Monday, November 13, 2017

Star Spangled DC War Stories Issue 117: April/May 1971

The DC War Comics
by Corporals Enfantino and Seabrook

Our Army at War 231

"My Brother's Keeper"
Story by Robert Kanigher
Art by Russ Heath

"In the Frying Pan!"
Story and Art by Sam Glanzman

Jack: A group of young, new replacement soldiers join up with Easy Co. and Rock takes Private Danny Anderson under his wing because the young man reminds him of his kid brother Eddie. After their father died, Rock looked after Eddie, who wasn't much good at sports but took up with a motorcycle gang and died in an accident during a rally at Devil's Ridge. Seeing Eddie in Danny, Rock tries to protect the soldier from harm until Easy Co. has to clear a bombed-out building in a ruined town. Trying to stop an anti-tank gun on his own, Danny is killed and Rock tells the dead young man that he is proud of him.

"My Brother's Keeper"
When I see a three-plus page long flashback in the middle of a fourteen-page story, I take notice. "My Brother's Keeper" is most interesting when looking back at Rock's younger years, when he had to be the man of the house after his father died in a mine accident. What's really strange to me is the one-panel mention of Rock's other brother, who was a high school football star. We get a lot about Rock looking after young Eddie but next to nothing about the third Rock. He seems to have dark hair but wait--wasn't Rock's brother Larry Rock, the Fighting Devil Dog, who saw red due to shrapnel in his head? A quick look online tells me that Kanigher screwed up Rock's chronology more than once and some kind and dedicated young readers tried to make it all work out. We do not take that approach here! We pride ourselves on Gotcha! moments.

The U.S.S. Stevens sets out for its first voyage in 1943 and reaches Pearl Harbor, where the sailors are immediately thrown "In the Frying Pan!" Planes fly off on a bombing mission and return in various states of disrepair, giving the new men on the Stevens their first taste of the ravages of war. This is a middling entry in the Stevens saga, with Glanzman doing nice work to show the effect that initial exposure to battle can have on new sailors. The most interesting part of this series is the sense that it's more reporting than fiction, as lived by the creator.

"In the Frying Pan!"

Peter: Another month, another sea of green replacements, but at least this entry in the Rock saga comes with some of the Sarge's back story, bits of which we've seen glimpses of in the past. So, Rock was a miner and had two brothers. Let's add that to the biography notes we've taken and see if, years later, Big Bob doesn't report that Rock was an orphan. Russ's art is dazzling as usual; I've run out of exclamations for Heath's work so will just let the evidence speak for itself. "Frying Pan" is another interesting U.S.S. Stevens vignette but I'd prefer it if, now and then, Sam would have written a larger piece with an actual plot.

G.I. Combat 147

"Rebel Tank"
Story by Robert Kanigher
Art by Russ Heath

"Sniper's Roost!"
(Reprinted from All-American Men of War #71, July 1959)

"Tin Pot Listening Post!"
(Reprinted from All-American Men of War #70, June 1959)

"Broomstick Pilot!"
Story by Ed Herron
Art by John Severin
(Reprinted from Our Army at War #69, April 1958)

"Battle Window!"
Story by Robert Kanigher
Art by Ross Andru and Mike Esposito
(Reprinted from All-American Men of War #36, August 1956)

"Target for an Ammo Boy!"
(Reprinted from All-American Men of War #71, July 1959)

Peter: After a particularly grueling tank battle, in which the men of the Jeb Stuart watch their C.O. lose his life, the ghost of General Jeb Stuart appears before his descendant and vows, before the day is over, that the young man will be fighting on the same side as the spook. Though the message is, as usual, nonsensical when delivered, the gist of the warning becomes clear before too long when the boys run across the tank commanded by Major Bragg, a nut who still believes the South's Gonna Rise Again and that Jeb Stuart is a yellow-belly who let his commander die and stole his name from a Rebel legend. Bragg immediately assigns the boys of the Jeb to what amounts to K-P duty, running errands and rearming the other tanks "after the shootin's over." But, as we all know, Jeb Stuart and his men are made of sterner stuff and it's not long before they're saving Bragg's bacon and completely changing the Major's attitude about "damn yankees." A whole lot of nothin' goin' on here, as Major Bragg might say. Yes, we have Russ's fabulous imaginings to keep us entertained through "Rebel Tank," but the script smells awfully tired. The idea that a nut like Bragg is in command isn't exactly new (and it would reach its peak several years later in Apocalypse Now) but Bragg seems nothing more than a cliche and his 180 degree turnaround at the climax is one of Big Bob's oldest and moldiest tricks.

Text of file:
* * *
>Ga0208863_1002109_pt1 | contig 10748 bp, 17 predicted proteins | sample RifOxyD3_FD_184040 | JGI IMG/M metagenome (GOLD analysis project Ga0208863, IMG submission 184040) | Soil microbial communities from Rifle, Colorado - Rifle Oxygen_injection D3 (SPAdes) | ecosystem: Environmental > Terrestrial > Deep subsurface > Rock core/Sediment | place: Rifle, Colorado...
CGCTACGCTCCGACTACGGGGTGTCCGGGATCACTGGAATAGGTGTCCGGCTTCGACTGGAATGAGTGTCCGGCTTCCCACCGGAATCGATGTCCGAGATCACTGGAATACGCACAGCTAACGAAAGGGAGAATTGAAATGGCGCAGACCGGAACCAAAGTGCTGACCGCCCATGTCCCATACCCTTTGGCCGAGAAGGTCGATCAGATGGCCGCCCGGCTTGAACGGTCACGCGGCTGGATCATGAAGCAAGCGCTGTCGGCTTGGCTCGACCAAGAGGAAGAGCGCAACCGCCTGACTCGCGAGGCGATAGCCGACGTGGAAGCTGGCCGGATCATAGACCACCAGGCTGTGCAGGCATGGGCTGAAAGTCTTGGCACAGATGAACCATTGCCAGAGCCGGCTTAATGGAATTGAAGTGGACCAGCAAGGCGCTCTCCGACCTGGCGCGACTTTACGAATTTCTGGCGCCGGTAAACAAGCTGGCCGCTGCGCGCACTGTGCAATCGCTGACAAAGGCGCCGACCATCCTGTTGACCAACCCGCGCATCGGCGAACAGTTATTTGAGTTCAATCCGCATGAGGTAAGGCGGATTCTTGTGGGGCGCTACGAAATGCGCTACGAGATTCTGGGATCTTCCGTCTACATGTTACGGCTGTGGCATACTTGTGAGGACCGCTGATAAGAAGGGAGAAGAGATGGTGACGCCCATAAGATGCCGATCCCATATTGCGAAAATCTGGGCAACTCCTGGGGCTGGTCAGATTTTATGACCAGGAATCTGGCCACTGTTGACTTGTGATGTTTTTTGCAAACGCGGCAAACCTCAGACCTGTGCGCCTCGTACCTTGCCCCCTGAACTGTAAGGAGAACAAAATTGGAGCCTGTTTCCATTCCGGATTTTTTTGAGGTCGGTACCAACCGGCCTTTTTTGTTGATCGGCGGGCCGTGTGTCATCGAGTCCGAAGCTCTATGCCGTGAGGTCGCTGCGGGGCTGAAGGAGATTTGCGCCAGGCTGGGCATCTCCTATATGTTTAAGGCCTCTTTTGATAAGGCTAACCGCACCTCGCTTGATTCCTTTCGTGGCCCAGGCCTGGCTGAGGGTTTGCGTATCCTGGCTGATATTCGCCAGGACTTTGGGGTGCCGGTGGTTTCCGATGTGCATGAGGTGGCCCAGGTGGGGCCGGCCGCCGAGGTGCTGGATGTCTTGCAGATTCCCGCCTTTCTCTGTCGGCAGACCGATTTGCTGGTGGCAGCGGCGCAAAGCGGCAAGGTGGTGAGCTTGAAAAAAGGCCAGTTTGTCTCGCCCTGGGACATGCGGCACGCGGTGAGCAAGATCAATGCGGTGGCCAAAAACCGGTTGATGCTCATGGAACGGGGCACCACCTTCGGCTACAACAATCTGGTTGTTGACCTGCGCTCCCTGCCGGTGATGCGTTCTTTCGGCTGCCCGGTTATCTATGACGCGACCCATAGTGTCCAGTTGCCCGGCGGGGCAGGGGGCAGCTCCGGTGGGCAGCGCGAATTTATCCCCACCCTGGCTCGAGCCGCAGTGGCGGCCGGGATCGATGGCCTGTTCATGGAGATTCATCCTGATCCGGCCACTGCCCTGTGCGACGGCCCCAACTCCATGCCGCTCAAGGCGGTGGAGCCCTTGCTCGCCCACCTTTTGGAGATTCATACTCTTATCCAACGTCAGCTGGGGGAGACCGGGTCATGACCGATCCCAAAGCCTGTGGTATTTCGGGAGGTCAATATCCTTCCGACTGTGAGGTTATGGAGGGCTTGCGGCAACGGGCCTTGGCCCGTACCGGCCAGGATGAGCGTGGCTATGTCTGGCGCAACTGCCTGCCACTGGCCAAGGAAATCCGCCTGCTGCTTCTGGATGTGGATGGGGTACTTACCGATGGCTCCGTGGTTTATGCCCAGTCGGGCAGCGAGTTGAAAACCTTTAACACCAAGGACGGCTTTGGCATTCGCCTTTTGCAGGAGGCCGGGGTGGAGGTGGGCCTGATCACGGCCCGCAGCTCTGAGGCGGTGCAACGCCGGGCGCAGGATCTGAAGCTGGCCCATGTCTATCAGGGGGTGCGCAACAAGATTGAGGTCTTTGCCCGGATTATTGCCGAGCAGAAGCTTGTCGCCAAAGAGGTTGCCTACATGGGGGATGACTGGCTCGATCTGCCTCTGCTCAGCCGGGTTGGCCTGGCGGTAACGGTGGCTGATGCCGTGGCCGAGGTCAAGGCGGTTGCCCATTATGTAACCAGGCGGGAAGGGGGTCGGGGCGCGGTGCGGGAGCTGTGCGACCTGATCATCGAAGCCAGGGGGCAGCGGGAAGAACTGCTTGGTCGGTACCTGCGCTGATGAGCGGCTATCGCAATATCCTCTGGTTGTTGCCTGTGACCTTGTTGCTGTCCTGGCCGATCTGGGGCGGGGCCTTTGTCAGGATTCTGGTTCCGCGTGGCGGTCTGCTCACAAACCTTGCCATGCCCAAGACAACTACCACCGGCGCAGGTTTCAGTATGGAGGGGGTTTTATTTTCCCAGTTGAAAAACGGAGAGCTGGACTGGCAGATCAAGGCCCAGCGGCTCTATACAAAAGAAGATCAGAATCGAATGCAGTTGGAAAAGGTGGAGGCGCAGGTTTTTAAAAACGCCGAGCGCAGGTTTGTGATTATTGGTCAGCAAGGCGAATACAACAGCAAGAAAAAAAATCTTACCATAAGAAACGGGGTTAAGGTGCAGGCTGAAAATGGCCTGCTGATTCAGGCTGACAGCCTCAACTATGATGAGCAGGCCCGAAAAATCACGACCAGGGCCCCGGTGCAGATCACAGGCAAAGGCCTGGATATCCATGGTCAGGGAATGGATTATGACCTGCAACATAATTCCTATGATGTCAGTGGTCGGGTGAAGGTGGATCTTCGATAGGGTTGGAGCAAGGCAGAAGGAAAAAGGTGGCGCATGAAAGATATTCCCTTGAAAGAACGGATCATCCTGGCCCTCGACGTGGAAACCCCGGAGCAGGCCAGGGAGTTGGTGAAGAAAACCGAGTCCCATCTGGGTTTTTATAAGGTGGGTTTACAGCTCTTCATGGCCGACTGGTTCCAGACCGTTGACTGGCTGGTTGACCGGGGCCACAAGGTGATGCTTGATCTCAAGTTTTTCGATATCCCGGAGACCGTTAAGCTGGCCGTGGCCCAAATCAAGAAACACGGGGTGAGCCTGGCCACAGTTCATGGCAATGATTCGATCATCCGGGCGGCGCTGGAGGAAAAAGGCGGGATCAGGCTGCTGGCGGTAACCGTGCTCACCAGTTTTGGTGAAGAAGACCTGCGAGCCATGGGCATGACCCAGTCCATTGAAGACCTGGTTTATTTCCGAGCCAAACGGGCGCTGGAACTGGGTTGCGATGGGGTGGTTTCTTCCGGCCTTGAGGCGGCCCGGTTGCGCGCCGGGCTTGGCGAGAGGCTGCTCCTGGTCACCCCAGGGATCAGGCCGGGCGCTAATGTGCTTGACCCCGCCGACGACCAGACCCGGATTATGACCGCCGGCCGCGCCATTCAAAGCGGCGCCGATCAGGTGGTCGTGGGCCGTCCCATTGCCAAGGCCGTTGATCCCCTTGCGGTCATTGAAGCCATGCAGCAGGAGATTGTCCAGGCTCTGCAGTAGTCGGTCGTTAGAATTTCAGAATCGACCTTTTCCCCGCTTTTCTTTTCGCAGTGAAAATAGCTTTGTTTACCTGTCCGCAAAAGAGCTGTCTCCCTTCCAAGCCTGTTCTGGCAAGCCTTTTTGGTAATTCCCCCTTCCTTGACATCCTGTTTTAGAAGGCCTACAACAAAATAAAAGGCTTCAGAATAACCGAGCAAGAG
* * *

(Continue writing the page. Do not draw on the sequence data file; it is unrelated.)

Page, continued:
When we were kids, we dug dug dug these sixty-eight page "giants" and, to an extent, we still do, but what a racket this package was. Original page count plummets to fourteen, yet the cover touts this as "Two Magazines in One!" Be that as it may, the reprint selection this issue isn't that bad. Two of the golden oldies, "Sniper's Roost!" and "Target for an Ammo Boy!" received high marks from Jack and me way back when we covered them. "Broomstick Pilot!," about a stubborn pilot who bucks his C.O. and flies his fort very close to the ground to avoid flak, suffers from too much inking over Severin's work. I swear there are panels (such as the one reprinted to the right) here that look like Howard Chaykin's work. There's not much of John to be discerned here. "Battle Window!" is another of Bog Bob's run-that-phrase-right-into-the-ground time-wasters with typically amateurish work from Andru and Esposito. Though I will say that I thought A/E used an interesting perspective to get their idea across in the panels below. Nice break from the monotony.